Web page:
After watching the recent "21", I've almost come to the conclusion that the best movies about gambling aren't necessarily the biggest budget or the slickest ones. "21", for example, didn't focus enough on the game at hand and tried to amp up the card scenes with unnecessary sound effects. "Player 5150" isn't a flawless movie by any means, but it does succeed in trusting itself to largely go back to basics and mine drama from both the game itself and an exploration of the mentality and rush behind the gambler and gambling - on cards, stocks or anything, for that matter.
The film stars Ethan Embry as Joey, a successful daytrader who seems to have it all - a beautiful wife (Kathleen Robertson) and an expensive house. While he's successful at what he does, he does so by making bigger risks than his clients are comfortable with, something that comes out of his previous addiction to gambling, something that still haunts him.
It's also something that he's still having a massive problem with - after his boss criticizes his reckless investing, he's visited by one of his bookie's bodyguards. The bookie, Tony (Christopher McDonald, in a surprisingly decent performance), wants to collect, but Joey decides to keep gambling - which, of course, is never a good idea. However, while Joey owes money to Tony, it goes up the ladder - Tony also owes a lot of money around town, including a bunch of money to Nick (Bob Gunton), who just trusted Joey with a large amount of money.
"Player 5150" is clearly a low-budget affair, with some scenes that look as if the filmmakers used budget film stock. While a grainy, gritty look is appropriate for this sort of material, the inconsistency and amount (as well as the sparse sets) would make one believe that it wasn't intentional.
However, despite the film's look, director David O'Neill still gets beyond the film's rough appearance by mining above-average performances from the cast, especially Embry as the gambling addict who finds himself on a downward spiral. McDonald, who's largely been known for comedic roles, is surprisingly initimidating as the villian of the piece. Robertson also provides a good performance as a wife horrified to find out about her husband's activities.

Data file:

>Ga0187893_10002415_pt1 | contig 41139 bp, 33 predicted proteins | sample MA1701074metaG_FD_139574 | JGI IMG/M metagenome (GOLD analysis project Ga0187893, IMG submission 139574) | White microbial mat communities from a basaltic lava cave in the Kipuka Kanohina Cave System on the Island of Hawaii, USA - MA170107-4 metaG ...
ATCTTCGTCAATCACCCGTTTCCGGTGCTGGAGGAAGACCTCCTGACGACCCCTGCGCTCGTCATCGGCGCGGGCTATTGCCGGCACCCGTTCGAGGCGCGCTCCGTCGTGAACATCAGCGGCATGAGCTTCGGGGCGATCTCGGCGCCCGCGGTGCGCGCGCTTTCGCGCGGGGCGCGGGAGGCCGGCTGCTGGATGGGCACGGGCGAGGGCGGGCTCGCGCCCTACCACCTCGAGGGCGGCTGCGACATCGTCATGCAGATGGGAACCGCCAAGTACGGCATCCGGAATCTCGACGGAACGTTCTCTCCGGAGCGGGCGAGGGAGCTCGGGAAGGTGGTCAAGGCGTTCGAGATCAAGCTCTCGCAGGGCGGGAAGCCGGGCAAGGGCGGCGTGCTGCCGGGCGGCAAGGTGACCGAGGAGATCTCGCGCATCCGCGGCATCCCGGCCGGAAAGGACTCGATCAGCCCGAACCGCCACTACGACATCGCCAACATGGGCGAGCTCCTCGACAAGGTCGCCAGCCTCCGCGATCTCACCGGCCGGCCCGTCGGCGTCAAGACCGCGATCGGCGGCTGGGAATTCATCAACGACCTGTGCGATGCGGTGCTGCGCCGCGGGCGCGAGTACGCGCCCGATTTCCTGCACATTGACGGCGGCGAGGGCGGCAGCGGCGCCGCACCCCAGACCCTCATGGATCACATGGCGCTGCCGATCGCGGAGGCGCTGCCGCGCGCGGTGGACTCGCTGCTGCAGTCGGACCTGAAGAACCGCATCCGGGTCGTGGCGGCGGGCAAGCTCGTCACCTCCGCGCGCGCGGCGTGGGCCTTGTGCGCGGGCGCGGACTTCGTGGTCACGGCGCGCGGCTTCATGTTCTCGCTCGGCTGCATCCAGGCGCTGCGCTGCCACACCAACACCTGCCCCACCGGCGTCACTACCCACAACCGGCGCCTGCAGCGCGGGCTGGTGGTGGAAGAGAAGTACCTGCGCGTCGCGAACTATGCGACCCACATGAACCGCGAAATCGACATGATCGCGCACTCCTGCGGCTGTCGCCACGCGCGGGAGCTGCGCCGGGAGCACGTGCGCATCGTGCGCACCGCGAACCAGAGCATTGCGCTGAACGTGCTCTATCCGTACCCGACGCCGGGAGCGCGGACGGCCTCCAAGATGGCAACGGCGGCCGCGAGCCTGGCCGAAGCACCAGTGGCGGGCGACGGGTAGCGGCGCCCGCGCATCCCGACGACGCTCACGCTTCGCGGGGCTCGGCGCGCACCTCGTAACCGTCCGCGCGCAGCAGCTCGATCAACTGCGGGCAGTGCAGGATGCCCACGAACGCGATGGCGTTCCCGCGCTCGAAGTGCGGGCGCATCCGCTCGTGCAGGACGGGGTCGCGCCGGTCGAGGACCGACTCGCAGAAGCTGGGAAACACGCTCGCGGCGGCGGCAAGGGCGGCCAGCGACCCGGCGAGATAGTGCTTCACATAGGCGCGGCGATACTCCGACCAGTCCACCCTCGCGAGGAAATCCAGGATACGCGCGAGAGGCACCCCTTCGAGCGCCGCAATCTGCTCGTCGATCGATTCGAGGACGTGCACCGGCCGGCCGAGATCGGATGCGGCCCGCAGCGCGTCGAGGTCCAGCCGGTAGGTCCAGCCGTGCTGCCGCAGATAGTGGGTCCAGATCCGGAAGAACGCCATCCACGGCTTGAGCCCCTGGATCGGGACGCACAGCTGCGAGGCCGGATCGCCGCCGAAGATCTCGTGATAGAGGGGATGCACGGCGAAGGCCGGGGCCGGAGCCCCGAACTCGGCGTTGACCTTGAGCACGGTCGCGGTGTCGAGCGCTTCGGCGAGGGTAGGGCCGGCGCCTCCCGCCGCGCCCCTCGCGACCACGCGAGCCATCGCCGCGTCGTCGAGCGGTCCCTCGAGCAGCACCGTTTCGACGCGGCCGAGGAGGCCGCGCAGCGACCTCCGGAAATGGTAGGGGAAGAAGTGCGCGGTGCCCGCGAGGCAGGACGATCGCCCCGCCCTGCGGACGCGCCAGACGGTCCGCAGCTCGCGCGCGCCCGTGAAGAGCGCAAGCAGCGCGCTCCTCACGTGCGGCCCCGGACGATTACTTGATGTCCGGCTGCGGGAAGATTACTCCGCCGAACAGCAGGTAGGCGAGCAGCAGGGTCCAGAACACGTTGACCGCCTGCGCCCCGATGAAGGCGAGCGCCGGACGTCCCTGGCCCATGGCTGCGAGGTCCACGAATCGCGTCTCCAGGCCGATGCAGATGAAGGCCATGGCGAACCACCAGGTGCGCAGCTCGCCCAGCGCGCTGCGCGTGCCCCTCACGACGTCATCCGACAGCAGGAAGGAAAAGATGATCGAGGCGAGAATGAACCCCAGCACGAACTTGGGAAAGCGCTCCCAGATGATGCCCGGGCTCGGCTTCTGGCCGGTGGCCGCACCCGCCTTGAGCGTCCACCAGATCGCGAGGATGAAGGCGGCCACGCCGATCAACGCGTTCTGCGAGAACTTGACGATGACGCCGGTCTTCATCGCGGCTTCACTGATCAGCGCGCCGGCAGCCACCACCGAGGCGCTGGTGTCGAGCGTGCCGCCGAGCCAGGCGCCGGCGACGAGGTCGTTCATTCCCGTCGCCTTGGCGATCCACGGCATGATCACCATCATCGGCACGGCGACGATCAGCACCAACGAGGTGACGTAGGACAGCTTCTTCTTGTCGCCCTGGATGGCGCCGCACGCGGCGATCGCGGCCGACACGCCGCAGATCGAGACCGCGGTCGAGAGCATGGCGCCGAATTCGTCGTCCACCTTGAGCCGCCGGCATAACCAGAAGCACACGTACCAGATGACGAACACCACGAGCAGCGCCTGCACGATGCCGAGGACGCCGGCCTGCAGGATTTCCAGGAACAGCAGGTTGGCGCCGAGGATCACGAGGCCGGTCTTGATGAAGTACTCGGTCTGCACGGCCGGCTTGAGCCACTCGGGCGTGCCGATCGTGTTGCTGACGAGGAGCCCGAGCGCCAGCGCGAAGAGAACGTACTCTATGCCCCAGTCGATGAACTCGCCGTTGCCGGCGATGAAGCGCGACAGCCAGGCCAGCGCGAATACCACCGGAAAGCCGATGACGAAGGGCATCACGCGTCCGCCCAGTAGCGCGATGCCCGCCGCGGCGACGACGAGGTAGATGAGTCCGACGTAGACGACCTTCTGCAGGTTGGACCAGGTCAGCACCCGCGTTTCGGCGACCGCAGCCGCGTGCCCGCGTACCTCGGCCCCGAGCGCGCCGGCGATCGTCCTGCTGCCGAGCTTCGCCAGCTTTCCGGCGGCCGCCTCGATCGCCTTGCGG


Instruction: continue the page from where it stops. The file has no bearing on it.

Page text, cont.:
The movie does have an assortment of minor problems - a generic score, some plot threads that could have been lost (such as Joey's wife working on a campaign for the local governor) and a few characters that seem underwritten. However, for a movie that looks to have been done on no budget, the cast is mostly unexpectedly good and the addiction drama - despite being not particularly original - still remains engaging. I didn't love this little film, but I didn't expect much and was pleasantly surprised.
VIDEO: "Player 5150" is presented in 2.35:1 anamorphic widescreen. Picture quality is subpar, although this appears to be at least partially due to the picture's low budget. The picture looks noticably soft and grainy in many scenes, and there are also a surprising amount of specks, marks and other debris. Colors looked either bland or washed out. I liked the movie, but it wasn't easy to watch on this presentation.
SOUND: The Dolby Digital 5.1 presentation is the bare basics, with the audio primarily up front. Audio quality was passable, with clear dialogue and music.
EXTRAS: Previews for other titles from First Look.
Final Thoughts: I didn't love this little film, but I didn't expect much and was pleasantly surprised. "Player 5150" isn't without some concerns, but it offers a rather compelling drama and some good performances. The DVD offers subpar picture quality, decent audio and next-to-no extras. For fans of the actors or genre, rent it.
The Film B-